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12-01-2010, 07:56 PM   #31
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QuoteOriginally posted by Kazy Quote

Do ever want to try shooting tethered on Pentax? Too bad. Pentax stopped supporting it after the K20D.

Most importantly is the flash system. If you use flash, you're going to get a LOT more out of Nikon's CLS system than Pentax's wireless flash system which doesn't do nearly as much.

In reality, the D7000 outclasses the K-5 in anything that matters in a real-world setting. And it does it for $400 less. So the people saying that the Nikon glass is more expensive? The price difference in the cameras more than makes up for it.
I thought I read that the K-5 can do tethered shooting now, but I'm not sure about that.

The flash system is an important point. I'd say this is true from what I've heard about Nikon flashes, combined with my experience with Pentax' flashes.

But I disagree with the "anything that matters in a real-world setting" statement. I think there are many real-world settings where the K-5 would be preferred.

As to the price, I found it rather humorous last night when dpreview posted the 7000D review - according to their price links, the prices for the K-5 and 7000D are the same right now! Apparently online retailers, such as Amazon, are offering the 7000D for $300 over list price, while the K-5 is being offered for around $100 under! I presume this is due to short supply of the Nikon right now. Since the Pentax' price is expected to keep dropping, I think they may both be at near-parity for a while.

The $400 price difference is an aberration. It's $0 - $300 now. The Nikon should drop little because it's already considered a bargain at list.

However, even a $400 difference would never "more than make up" for the difference in lens costs. It's completely irrelevant, in fact. To make the most of these bodies one is going to have to invest a minimum of $3000-$4000 in lenses (if that's his only system). In Pentax, it only takes 3 FA Ltds and 2 DA* zooms to hit that mark, and one still hasn't covered ultra-wide/Fisheye, Macro, or 200mm+ needs. In Nikon that will get you a 24-70/2.8 and one of the 70-200/2.8 VRs - two of the best lenses you can buy - but an even less complete kit. You could then add the 14-24/2.8 for another $1500-2000. At that point you absolutely will have superior zooms, but only one with VR and nothing faster than f/2.8, at a much higher cost. You can finish off the kit with other fantastic current Nikon glass - each of which will also cost more than Pentax.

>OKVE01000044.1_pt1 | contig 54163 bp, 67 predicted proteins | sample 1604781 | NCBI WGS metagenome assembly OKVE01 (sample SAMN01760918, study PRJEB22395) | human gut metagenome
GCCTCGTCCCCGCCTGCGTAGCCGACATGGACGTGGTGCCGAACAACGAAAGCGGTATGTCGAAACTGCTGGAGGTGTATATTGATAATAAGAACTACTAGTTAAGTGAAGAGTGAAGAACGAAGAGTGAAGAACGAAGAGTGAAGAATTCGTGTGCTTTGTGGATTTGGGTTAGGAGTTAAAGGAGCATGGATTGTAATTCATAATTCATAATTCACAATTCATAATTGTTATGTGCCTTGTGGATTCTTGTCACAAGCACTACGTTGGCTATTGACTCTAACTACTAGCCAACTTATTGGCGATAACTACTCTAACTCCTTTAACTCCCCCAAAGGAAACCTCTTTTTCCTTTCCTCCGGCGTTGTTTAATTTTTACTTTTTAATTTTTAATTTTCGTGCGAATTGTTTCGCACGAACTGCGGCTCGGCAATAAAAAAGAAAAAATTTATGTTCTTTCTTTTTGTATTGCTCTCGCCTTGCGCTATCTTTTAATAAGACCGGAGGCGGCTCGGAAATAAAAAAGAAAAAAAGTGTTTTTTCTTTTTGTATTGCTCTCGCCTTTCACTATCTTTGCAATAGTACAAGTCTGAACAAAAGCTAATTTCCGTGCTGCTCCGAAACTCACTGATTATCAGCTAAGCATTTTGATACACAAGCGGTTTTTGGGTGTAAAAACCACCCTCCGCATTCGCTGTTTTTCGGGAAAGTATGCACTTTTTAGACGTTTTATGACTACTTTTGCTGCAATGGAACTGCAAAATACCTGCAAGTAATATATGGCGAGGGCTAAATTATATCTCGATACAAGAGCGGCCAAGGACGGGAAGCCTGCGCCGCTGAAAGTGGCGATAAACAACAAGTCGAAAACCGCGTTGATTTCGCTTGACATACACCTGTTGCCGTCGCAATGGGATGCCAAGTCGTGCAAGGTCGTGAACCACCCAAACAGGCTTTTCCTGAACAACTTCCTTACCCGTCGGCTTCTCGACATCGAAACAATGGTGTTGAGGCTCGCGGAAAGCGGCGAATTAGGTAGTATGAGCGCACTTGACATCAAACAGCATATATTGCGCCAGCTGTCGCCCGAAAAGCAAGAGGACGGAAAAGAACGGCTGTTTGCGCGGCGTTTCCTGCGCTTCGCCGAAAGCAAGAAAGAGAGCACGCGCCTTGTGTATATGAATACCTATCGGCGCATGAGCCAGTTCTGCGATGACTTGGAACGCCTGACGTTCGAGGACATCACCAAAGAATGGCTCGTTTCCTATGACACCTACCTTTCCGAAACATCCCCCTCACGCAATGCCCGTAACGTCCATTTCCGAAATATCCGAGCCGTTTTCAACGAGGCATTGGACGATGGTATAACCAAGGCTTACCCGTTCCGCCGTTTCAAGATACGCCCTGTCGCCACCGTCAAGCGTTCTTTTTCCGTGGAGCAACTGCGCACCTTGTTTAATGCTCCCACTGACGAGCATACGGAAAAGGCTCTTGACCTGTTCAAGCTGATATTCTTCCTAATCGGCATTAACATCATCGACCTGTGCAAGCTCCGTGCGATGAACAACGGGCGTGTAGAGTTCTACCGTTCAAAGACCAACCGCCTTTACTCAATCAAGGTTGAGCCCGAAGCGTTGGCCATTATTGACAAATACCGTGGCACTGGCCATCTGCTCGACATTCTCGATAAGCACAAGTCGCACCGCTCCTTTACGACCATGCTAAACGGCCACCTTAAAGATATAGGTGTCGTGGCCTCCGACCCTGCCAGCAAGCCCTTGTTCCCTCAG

So while I can accept the possibility that someone may be able to put together used Nikon glass cheaper than Pentax, I think the statement that the body's cost matters at all damages the credibility of the entire argument.

Does anyone else have insight as to whether the "cheaper Nikon glass" argument is still valid?

12-01-2010, 08:26 PM   #32
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I think it all depends on what you are looking for. Buy for the glass and get the body that you can afford. Eventually you will up grade your body, but the glass will remain the same from camera to camera. People generally buy into Nikon for the upper end zooms, which are very nice and very expensive. Without repeating all of the now long gone posts, I think Pentax offers reasonably priced weather sealing options (which Nikon doesn't have) and its DA * lenses are cheaper than Nikon equivalents (although they will likely focus slower).

It is hard to compare individual lenses, because if you try to, you can make any system look expensive or cheap, depending on which lenses you choose. The Nikon 70-200 f2.8 VR II is currently selling for 2300 dollars on Amazon -- that's enough to buy a couple of D7000s.
12-01-2010, 08:31 PM   #33
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QuoteOriginally posted by Kazy Quote
In reality, the D7000 outclasses the K-5 in anything that matters in a real-world setting. And it does it for $400 less. So the people saying that the Nikon glass is more expensive? The price difference in the cameras more than makes up for it.
Having wrote a much more detailed response earlier which has since been lost, I'll just summarize the exchange.

JohnBee: Nah...
Kazy: Nuhuuh...
JohnBee: uhuuh...
Kazy: Nuhuuh...

JohnBee: prove it...
Kazy: "crickets..."

12-02-2010, 05:03 AM   #34
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What the trolls are missing is that what the K7000 (or any competitors camera) can or can't do doesn't matter much on a Pentax dedicated forum. I'm far more interested in what my camera can do than what a camera that I have absolutely no interest in is able to muster.